I can certainly understand your frustration with this situation. Please realize that the parties employed by the bank are most likely frustrated as well, I know this from experience. It's a challenge for the "process" of things to go as smoothly as anticipated. In large companies, there is a high turnover rate. Many employees are in and out in a matter of months. When a loan is in default, it goes through several departments; typically, it's Loss Mitigation first. If the bank and homeowner cannot work something out, it's passed to another department to see if they have a solution. I guess what I'm trying to say is the person who initially denied or wouldn't work with the homeowner may have quit in the middle of the file review or passed the buck, so when another person reviewed the file, they may have found a solution.
Unbeknownst to the new loss mitigation rep, as they were not informed by the homeowner of the short sale in process, they probably began the modification process
I know, I know, you would think all notes would be in the system or red flag would appear or banks would have a flashing neon light for the loans that are in process for something but to be honest, many departments don't even work in the same systems, let alone are able to read each other's notes.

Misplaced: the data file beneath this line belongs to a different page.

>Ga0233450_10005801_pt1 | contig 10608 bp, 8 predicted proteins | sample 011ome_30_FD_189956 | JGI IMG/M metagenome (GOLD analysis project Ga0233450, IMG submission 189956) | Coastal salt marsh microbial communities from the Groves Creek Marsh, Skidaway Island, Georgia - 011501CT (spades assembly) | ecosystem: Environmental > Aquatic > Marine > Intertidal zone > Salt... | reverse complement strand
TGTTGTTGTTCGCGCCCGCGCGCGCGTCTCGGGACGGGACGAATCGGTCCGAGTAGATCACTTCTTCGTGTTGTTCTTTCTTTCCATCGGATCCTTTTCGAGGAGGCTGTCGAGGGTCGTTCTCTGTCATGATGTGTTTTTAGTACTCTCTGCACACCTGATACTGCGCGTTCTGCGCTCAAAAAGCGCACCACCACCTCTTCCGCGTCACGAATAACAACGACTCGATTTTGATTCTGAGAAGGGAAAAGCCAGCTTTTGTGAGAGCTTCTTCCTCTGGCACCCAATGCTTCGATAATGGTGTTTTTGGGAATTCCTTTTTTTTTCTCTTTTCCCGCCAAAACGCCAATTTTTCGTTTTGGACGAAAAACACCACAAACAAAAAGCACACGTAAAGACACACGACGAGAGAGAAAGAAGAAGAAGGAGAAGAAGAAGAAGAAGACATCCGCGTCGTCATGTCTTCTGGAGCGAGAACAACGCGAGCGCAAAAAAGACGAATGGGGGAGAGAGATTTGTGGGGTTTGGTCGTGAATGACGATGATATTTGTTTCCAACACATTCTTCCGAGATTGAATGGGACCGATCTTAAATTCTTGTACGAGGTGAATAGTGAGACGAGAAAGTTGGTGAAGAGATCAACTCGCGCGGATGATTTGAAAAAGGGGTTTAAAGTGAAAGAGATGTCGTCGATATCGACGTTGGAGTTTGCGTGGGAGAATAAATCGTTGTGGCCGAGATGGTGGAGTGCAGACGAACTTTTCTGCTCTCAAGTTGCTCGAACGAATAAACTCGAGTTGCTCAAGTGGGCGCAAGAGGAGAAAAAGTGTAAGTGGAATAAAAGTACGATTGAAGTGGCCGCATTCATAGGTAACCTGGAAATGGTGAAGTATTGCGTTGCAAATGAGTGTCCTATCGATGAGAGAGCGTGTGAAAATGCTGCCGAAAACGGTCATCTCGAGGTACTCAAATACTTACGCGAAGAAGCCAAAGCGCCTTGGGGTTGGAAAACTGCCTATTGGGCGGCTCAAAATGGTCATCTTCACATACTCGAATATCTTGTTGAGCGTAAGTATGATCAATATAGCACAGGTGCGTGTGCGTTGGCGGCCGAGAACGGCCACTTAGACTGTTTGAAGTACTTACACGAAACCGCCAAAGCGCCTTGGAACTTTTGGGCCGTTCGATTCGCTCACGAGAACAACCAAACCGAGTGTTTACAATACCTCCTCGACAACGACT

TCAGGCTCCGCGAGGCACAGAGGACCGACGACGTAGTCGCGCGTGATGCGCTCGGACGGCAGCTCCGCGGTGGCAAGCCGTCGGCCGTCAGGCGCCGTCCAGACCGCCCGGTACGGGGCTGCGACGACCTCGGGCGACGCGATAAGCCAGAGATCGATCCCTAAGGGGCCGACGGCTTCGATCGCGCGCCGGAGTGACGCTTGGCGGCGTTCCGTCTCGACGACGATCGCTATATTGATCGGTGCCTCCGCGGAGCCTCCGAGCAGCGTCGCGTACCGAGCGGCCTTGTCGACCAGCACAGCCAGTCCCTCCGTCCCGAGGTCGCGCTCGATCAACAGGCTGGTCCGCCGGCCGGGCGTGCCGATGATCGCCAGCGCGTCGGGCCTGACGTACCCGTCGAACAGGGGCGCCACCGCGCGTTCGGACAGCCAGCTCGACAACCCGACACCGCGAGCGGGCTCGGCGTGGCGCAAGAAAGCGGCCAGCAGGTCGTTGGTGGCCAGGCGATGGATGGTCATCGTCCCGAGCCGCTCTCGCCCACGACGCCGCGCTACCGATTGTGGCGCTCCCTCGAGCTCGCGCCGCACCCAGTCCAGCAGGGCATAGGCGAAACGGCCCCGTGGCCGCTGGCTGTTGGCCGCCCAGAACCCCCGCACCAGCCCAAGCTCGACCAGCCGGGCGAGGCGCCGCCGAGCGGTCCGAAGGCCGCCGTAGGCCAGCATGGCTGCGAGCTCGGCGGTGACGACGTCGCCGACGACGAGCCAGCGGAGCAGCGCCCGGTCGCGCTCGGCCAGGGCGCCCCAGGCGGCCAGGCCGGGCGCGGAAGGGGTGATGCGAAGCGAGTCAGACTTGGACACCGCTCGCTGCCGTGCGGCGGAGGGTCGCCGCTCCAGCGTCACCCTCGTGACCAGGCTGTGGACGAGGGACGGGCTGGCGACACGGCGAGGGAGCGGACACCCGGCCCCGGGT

Please contact a real estate attorney for assistance.
Envoy Mortgage, Ltd.
NMLS# 947738 / AZ# 0921717
Since it's a legal question, I'd advise you to ask an attorney, but............my personal opinion is no, you can't "force the contract"............if this is a short sale, which I assume it is, the bank has final say on everything.......it's never "over till it's over" when dealing with a short sale.
It's unfortunate the bank didn't accept the loan modification before putting everyone through this!
The only good news is (although not so much for you) is that a homeowner gets to keep their home.